Having been raised on a farm in southern Minnesota, I was taught from an early age that, to be successful in life, I had to work hard, always do my best no matter the task, and be honest when dealing with others. So it stood to reason that if I followed those same principles at work, I believed, I would be successful no matter the career path I chose.
While I still believe in the intrinsic value of those attributes, and try to follow them daily, I’ve since come to realize that there were a few more key ingredients in my personal recipe for career success.
The first is opportunity. Experience has shown me that you must actively seek opportunities to make an impact in an organization if you want to advance your career. Those opportunities may not always be obvious, or even glamorous, and may involve some risk, but every opportunity should be weighed against your long-term career goals. For example, you must be willing to change roles within a company, or even change companies, if the business objectives no longer match your long-term goals. How you choose to handle each opportunity will ultimately define how successful you are along your own career path.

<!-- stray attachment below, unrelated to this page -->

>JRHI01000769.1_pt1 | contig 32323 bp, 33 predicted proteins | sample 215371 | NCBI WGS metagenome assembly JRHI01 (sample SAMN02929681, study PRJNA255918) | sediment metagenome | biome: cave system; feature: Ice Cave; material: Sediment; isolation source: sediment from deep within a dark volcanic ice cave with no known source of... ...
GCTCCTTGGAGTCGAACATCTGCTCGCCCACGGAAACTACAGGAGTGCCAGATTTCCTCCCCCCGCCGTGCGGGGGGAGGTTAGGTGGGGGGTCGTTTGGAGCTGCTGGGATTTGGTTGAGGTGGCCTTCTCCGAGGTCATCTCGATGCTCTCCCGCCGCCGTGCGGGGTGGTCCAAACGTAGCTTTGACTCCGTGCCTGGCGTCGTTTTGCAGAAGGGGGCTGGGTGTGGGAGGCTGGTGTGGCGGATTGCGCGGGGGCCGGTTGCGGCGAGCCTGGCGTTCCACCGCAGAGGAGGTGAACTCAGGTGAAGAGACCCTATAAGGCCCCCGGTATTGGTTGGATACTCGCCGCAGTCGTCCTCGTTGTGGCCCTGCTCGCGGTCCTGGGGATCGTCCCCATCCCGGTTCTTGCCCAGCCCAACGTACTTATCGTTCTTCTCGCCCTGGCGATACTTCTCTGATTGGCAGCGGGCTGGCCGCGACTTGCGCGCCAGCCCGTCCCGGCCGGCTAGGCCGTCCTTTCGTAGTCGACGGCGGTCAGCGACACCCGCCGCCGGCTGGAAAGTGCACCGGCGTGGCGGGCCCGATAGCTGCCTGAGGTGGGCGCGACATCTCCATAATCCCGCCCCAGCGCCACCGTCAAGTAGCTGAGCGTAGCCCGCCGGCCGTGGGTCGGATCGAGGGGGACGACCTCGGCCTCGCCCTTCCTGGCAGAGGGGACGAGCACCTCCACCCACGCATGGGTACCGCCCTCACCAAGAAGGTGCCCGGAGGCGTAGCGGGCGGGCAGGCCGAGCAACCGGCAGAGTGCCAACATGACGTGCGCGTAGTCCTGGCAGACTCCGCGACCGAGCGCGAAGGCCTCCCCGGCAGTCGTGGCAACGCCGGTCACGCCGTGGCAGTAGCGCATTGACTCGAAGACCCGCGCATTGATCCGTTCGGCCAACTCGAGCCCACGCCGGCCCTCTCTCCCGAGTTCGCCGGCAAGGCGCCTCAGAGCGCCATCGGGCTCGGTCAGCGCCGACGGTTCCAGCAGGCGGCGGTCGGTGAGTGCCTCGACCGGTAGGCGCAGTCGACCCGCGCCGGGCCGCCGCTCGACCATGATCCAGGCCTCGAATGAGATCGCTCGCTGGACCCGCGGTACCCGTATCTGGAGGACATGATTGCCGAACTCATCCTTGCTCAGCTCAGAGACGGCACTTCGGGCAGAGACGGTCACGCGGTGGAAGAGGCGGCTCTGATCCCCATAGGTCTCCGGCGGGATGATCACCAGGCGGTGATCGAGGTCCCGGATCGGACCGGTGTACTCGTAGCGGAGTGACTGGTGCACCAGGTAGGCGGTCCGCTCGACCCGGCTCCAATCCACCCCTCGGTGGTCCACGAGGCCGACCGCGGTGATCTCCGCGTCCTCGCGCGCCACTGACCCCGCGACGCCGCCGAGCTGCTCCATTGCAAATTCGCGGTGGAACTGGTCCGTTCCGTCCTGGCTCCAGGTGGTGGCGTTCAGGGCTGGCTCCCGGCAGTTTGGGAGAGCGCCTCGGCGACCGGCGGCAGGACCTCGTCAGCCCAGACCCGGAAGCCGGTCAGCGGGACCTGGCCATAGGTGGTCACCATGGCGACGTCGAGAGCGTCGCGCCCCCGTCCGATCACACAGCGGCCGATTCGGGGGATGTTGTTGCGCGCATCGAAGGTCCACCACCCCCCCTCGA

The second ingredient is mentoring. Look for ways to be actively mentored through relationships with your peers, as well as passing on lessons learned by mentoring others. I have been part of a women’s peer networking group for over 12 years now, and have benefited in many ways. I’ve evaluated my different career choices. I’ve developed life-long friends with many women, and helped numerous others during my career. Mentoring others is the best way I know to follow a pay-it-forward mentality so that others can learn from my thoughts and experiences gained over the life of my career.
The third and final ingredient for career success is passion. I truly believe you must find your passion in life and make that part of your career. My diverse background includes everything from positions as a computer programmer, to a marketing manager in packaged foods, to a global marketing leader, to a general manager for a vehicle-care business. At first glance, not a traditional career ladder. However, they all have one thing in common—these opportunities allowed me to play to my strengths and passion. In each role, I was able to evaluate complex business challenges, focus on developing long-term business strategies, and motivate a talented and diverse team to help make the business successful.